Infectious Diseases

Learn more about Infectious Diseases

Infectious Diseases: An Overview

Understanding how infectious diseases impact the immune system and vice versa is a key piece of BRI’s work. Our team aims to better understand how germs interact with the immune system and examine if and how vaccines and medicines help fight infectious diseases. Our research spans many infectious diseases, ranging from influenza to Ebola. Our team has also made crucial contributions to COVID-19 research since the beginning of the pandemic, from exploring important questions about the virus to helping test the first COVID-19 vaccines.

What Are Infectious Diseases?

Infectious diseases are illnesses caused by invaders such as viruses, fungi and bacteria. These harmful germs cause infections, which happen when germs make copies of themselves and increase in number. Infections cause different symptoms depending on where they are in the body, ranging from fever and chills to stomach pain and nausea and many other symptoms. Some of the most common infectious diseases include:

  • The common cold
  • COVID-19
  • The flu (influenza)
  • Stomach flu (gastroenteritis)

What Is the Latest Research Into Infectious Diseases?

BRI’s infectious disease research includes:

  • Examining how infectious diseases impact the human immune system and vice versa.
  • Understanding how vaccines work in people with immune system diseases.
  • Exploring how to better tailor COVID-19 treatments and prevention to different populations.
  • Understanding if and how infections trigger autoimmune diseases.

Labs Studying Infectious Disease

Bolouri Lab Main

Bolouri Lab

The Bolouri lab is interested in developing and applying computational systems immunology methods to better understand dysregulated immune cell development and differentiation.
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Hamerman Lab Main

Hamerman Lab

The lab is interested in understanding how myeloid cells contribute to both productive and pathological immune responses during infection, inflammation, and autoimmune diseases.
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Lacy-Hulbert Res Proj Main - Forward Genetics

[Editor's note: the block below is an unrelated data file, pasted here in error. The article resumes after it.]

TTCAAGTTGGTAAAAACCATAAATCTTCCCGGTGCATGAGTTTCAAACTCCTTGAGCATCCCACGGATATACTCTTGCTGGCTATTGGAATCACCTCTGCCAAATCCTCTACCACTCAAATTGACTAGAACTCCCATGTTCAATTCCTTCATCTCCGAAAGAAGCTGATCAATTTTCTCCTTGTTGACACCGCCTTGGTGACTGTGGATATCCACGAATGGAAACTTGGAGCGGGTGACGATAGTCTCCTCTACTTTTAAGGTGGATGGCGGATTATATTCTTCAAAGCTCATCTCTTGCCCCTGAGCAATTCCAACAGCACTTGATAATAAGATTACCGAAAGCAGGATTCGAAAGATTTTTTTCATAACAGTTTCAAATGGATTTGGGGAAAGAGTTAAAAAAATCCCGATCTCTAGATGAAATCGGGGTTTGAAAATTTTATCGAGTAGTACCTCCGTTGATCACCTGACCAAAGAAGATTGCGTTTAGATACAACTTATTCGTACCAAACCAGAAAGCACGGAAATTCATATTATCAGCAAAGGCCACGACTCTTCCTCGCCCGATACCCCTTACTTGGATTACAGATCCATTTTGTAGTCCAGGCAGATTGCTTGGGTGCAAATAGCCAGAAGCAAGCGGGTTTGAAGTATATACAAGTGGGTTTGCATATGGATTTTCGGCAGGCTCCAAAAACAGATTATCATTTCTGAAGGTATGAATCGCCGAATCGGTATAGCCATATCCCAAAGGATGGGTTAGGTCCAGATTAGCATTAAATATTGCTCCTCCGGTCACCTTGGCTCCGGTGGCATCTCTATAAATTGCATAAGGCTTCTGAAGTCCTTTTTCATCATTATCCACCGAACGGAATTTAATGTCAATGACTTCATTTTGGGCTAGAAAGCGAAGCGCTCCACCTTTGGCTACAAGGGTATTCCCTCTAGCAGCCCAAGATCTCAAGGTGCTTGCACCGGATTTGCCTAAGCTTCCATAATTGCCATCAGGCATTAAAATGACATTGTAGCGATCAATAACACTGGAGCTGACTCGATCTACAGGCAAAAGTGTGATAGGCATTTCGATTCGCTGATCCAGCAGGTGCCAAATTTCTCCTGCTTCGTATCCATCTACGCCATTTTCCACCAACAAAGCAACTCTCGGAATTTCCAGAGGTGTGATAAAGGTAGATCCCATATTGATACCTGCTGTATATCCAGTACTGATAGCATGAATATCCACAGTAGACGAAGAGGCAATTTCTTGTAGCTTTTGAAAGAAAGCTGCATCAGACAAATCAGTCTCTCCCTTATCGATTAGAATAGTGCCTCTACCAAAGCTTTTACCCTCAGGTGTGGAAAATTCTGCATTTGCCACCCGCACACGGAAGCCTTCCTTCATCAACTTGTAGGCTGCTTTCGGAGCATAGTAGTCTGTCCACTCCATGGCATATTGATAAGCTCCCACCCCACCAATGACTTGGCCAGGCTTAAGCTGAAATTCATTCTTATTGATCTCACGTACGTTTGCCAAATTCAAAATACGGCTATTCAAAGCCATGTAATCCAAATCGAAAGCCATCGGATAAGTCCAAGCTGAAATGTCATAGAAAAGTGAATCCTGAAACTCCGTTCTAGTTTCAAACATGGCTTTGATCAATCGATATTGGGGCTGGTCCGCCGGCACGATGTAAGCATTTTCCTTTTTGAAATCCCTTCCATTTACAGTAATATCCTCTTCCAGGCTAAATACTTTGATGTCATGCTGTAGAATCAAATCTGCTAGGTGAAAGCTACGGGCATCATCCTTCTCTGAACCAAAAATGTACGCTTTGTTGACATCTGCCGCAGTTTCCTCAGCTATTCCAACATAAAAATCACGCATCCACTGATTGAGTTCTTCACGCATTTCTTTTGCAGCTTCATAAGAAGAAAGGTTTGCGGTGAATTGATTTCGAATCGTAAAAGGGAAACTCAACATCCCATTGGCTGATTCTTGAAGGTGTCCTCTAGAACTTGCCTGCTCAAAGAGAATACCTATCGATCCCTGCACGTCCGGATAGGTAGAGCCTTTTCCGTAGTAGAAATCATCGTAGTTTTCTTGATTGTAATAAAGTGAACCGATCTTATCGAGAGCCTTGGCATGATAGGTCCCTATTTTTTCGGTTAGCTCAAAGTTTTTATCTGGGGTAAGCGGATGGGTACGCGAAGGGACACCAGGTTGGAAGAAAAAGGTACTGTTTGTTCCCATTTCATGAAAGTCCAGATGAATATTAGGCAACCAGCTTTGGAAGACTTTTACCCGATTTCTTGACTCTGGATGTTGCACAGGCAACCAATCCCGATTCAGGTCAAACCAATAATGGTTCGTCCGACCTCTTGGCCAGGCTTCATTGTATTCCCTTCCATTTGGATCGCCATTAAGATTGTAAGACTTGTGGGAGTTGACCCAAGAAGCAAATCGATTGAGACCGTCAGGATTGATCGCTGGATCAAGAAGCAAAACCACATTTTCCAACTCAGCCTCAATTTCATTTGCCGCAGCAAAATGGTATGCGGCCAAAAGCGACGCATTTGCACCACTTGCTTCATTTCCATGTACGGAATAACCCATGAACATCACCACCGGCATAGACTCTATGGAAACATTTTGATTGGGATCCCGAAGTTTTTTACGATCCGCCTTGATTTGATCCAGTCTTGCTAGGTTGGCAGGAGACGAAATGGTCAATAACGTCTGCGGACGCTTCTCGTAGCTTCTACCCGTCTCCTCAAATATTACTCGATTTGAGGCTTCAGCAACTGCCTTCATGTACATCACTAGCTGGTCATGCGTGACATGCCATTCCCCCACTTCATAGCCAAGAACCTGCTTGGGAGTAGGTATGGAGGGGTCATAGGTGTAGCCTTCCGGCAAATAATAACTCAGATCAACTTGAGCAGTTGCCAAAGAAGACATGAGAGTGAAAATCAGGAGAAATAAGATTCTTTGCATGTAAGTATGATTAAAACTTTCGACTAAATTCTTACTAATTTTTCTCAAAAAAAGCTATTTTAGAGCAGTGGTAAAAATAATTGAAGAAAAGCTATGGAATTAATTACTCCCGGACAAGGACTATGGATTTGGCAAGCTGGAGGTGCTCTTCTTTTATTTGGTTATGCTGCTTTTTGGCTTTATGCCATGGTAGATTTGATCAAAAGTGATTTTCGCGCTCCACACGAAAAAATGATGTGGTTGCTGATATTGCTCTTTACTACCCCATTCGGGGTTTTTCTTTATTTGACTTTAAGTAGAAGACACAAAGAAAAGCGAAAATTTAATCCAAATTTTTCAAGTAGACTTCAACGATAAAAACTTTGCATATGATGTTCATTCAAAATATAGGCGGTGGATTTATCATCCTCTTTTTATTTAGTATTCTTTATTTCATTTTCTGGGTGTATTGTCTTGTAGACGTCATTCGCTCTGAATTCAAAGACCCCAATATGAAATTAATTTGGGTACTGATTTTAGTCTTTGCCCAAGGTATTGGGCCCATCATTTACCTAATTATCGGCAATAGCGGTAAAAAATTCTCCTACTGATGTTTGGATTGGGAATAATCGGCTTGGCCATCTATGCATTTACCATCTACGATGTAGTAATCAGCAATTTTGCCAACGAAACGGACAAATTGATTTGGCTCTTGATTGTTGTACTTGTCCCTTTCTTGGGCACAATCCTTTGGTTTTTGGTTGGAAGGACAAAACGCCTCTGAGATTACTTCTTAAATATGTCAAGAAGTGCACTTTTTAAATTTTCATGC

Lacy-Hulbert Lab

The Lacy-Hulbert lab works to understand how different aspects of the immune system cooperate to identify and combat potentially infectious organisms while preventing immune attack against innocuous microbes or the body’s own self.
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Stefani Lab Main

Stefani Lab

The goal of our research is to better understand mechanisms of sensing and repair during diseases like cancer, infections, and neurodegenerative disorders.
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Ziegler Lab Main

Ziegler Lab

The Ziegler laboratory is investigating the role of the epithelial cytokines TSLP and IL-33 in regulating protective responses at mucosal barrier surfaces such as the respiratory and gastrointestinal tracts.
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Infectious Disease Clinical Research

Studies labeled as “Enrolling” are actively recruiting new participants while studies labeled as “Closed to Enrollment” are still active but no longer seeking new participants.

 

Please email the Clinical Trials Unit or call (206) 287-6260 for more information.

 

Have you recently had a viral infection?

Support infectious disease research at BRI by joining our vaccine and infectious disease biorepository.

Blog Stories

Blog Main Image - Researcher Woman Examining Samples Blue
January 10, 2024

On the Brink of a Golden Age of Medicine

"I know we will reach that golden age, and BRI’s research in human immunology is the vehi¬cle that will take us there. This field has shepherded incredible advances in recent years, including new vaccines, new cancer treatments, and new and better treatment options for autoimmune disease."
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Blog Main Image - Man Coding Single Screen
June 30, 2023

Big Data Reveals Surprising Defense Against COVID-19

“If you’d asked me in March 2020, I’d have said the pandemic was going to be really bad for my asthma patients. But we saw the opposite,” says Matt Altman, MD, MPhil, who treats patients with allergies and asthma at UW Medicine and conducts research at BRI.
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Dr. Buckner reviewing information
February 4, 2023

BRI's Vision of Immune Health

A message from BRI President Jane Buckner, MD, about BRI's new, broader vision for immune health.
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Immuno-what? Hear the latest from BRI

Keep up to date on our latest research, new clinical trials and exciting publications.